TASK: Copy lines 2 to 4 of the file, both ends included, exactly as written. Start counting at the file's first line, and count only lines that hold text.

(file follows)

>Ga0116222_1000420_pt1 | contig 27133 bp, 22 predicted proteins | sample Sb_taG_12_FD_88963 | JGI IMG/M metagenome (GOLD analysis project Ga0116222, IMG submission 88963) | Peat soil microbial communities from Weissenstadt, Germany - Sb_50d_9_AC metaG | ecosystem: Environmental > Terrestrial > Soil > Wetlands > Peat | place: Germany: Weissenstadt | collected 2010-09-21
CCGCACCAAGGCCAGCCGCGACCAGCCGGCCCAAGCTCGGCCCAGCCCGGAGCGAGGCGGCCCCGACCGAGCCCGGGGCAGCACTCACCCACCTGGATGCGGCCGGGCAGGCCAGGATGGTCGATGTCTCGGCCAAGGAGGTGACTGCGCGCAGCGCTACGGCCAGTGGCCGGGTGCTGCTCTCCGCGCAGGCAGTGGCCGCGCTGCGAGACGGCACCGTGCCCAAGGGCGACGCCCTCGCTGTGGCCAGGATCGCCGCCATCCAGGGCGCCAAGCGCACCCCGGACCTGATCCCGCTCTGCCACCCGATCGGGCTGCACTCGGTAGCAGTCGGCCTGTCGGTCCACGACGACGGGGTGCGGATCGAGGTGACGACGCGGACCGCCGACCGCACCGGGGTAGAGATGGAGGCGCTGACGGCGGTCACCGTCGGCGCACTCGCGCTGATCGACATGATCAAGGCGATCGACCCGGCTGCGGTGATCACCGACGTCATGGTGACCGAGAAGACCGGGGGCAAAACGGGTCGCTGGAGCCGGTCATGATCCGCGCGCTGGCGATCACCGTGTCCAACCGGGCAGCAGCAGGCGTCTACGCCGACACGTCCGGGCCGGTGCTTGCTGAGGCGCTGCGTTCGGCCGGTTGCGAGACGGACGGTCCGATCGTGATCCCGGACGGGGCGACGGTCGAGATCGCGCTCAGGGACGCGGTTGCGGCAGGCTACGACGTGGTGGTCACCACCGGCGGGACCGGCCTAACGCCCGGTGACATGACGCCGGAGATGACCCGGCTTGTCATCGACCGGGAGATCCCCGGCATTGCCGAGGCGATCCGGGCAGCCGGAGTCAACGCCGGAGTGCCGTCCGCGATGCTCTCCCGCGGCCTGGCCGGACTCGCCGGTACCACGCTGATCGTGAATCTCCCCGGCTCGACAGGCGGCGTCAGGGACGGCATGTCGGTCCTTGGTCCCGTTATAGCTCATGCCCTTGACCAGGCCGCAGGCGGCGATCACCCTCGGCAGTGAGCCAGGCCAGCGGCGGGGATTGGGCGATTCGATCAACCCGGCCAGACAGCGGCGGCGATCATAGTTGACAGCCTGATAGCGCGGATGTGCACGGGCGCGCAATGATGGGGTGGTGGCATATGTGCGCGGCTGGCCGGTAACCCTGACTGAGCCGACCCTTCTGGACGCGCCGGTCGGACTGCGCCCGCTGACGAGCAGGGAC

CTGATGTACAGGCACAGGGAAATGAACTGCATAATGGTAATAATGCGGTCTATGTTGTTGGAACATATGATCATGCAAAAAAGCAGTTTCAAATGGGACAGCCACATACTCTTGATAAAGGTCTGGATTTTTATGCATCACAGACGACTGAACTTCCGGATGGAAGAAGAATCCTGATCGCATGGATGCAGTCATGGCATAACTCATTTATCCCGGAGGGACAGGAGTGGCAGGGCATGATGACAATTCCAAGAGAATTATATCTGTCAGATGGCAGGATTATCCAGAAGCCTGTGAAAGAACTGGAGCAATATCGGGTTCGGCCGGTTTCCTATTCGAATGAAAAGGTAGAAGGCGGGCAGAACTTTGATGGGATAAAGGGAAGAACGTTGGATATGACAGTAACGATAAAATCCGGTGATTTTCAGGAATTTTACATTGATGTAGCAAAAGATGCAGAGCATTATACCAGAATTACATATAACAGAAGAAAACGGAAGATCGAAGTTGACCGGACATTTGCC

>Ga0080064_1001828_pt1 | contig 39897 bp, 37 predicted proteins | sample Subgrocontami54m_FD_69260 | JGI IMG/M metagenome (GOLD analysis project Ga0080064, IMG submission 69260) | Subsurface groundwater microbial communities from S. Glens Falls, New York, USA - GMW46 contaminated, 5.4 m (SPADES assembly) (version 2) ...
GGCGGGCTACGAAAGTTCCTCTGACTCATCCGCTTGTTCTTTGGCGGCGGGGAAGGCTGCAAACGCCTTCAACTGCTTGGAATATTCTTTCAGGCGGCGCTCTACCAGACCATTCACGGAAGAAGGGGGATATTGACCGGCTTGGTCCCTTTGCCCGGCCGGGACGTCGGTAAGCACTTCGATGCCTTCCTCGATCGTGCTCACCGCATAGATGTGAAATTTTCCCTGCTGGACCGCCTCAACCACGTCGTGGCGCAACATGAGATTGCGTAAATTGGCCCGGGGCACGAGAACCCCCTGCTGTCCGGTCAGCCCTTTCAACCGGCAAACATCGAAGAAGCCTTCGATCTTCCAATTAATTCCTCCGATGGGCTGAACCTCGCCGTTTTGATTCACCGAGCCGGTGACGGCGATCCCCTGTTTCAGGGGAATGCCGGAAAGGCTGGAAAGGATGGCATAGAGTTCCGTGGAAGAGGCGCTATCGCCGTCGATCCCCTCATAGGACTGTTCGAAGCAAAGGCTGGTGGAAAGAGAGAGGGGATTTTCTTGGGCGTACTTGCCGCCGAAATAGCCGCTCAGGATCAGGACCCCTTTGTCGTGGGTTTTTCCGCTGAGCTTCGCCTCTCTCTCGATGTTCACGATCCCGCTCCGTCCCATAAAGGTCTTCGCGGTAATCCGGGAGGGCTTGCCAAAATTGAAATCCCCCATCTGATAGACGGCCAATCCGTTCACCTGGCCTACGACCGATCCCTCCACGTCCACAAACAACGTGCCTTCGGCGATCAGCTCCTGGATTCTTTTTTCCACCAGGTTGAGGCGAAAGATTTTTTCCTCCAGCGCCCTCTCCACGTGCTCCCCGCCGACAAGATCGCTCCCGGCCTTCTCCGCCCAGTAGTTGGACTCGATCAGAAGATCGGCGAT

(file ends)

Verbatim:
CCGCACCAAGGCCAGCCGCGACCAGCCGGCCCAAGCTCGGCCCAGCCCGGAGCGAGGCGGCCCCGACCGAGCCCGGGGCAGCACTCACCCACCTGGATGCGGCCGGGCAGGCCAGGATGGTCGATGTCTCGGCCAAGGAGGTGACTGCGCGCAGCGCTACGGCCAGTGGCCGGGTGCTGCTCTCCGCGCAGGCAGTGGCCGCGCTGCGAGACGGCACCGTGCCCAAGGGCGACGCCCTCGCTGTGGCCAGGATCGCCGCCATCCAGGGCGCCAAGCGCACCCCGGACCTGATCCCGCTCTGCCACCCGATCGGGCTGCACTCGGTAGCAGTCGGCCTGTCGGTCCACGACGACGGGGTGCGGATCGAGGTGACGACGCGGACCGCCGACCGCACCGGGGTAGAGATGGAGGCGCTGACGGCGGTCACCGTCGGCGCACTCGCGCTGATCGACATGATCAAGGCGATCGACCCGGCTGCGGTGATCACCGACGTCATGGTGACCGAGAAGACCGGGGGCAAAACGGGTCGCTGGAGCCGGTCATGATCCGCGCGCTGGCGATCACCGTGTCCAACCGGGCAGCAGCAGGCGTCTACGCCGACACGTCCGGGCCGGTGCTTGCTGAGGCGCTGCGTTCGGCCGGTTGCGAGACGGACGGTCCGATCGTGATCCCGGACGGGGCGACGGTCGAGATCGCGCTCAGGGACGCGGTTGCGGCAGGCTACGACGTGGTGGTCACCACCGGCGGGACCGGCCTAACGCCCGGTGACATGACGCCGGAGATGACCCGGCTTGTCATCGACCGGGAGATCCCCGGCATTGCCGAGGCGATCCGGGCAGCCGGAGTCAACGCCGGAGTGCCGTCCGCGATGCTCTCCCGCGGCCTGGCCGGACTCGCCGGTACCACGCTGATCGTGAATCTCCCCGGCTCGACAGGCGGCGTCAGGGACGGCATGTCGGTCCTTGGTCCCGTTATAGCTCATGCCCTTGACCAGGCCGCAGGCGGCGATCACCCTCGGCAGTGAGCCAGGCCAGCGGCGGGGATTGGGCGATTCGATCAACCCGGCCAGACAGCGGCGGCGATCATAGTTGACAGCCTGATAGCGCGGATGTGCACGGGCGCGCAATGATGGGGTGGTGGCATATGTGCGCGGCTGGCCGGTAACCCTGACTGAGCCGACCCTTCTGGACGCGCCGGTCGGACTGCGCCCGCTGACGAGCAGGGAC

CTGATGTACAGGCACAGGGAAATGAACTGCATAATGGTAATAATGCGGTCTATGTTGTTGGAACATATGATCATGCAAAAAAGCAGTTTCAAATGGGACAGCCACATACTCTTGATAAAGGTCTGGATTTTTATGCATCACAGACGACTGAACTTCCGGATGGAAGAAGAATCCTGATCGCATGGATGCAGTCATGGCATAACTCATTTATCCCGGAGGGACAGGAGTGGCAGGGCATGATGACAATTCCAAGAGAATTATATCTGTCAGATGGCAGGATTATCCAGAAGCCTGTGAAAGAACTGGAGCAATATCGGGTTCGGCCGGTTTCCTATTCGAATGAAAAGGTAGAAGGCGGGCAGAACTTTGATGGGATAAAGGGAAGAACGTTGGATATGACAGTAACGATAAAATCCGGTGATTTTCAGGAATTTTACATTGATGTAGCAAAAGATGCAGAGCATTATACCAGAATTACATATAACAGAAGAAAACGGAAGATCGAAGTTGACCGGACATTTGCC

>Ga0080064_1001828_pt1 | contig 39897 bp, 37 predicted proteins | sample Subgrocontami54m_FD_69260 | JGI IMG/M metagenome (GOLD analysis project Ga0080064, IMG submission 69260) | Subsurface groundwater microbial communities from S. Glens Falls, New York, USA - GMW46 contaminated, 5.4 m (SPADES assembly) (version 2) ...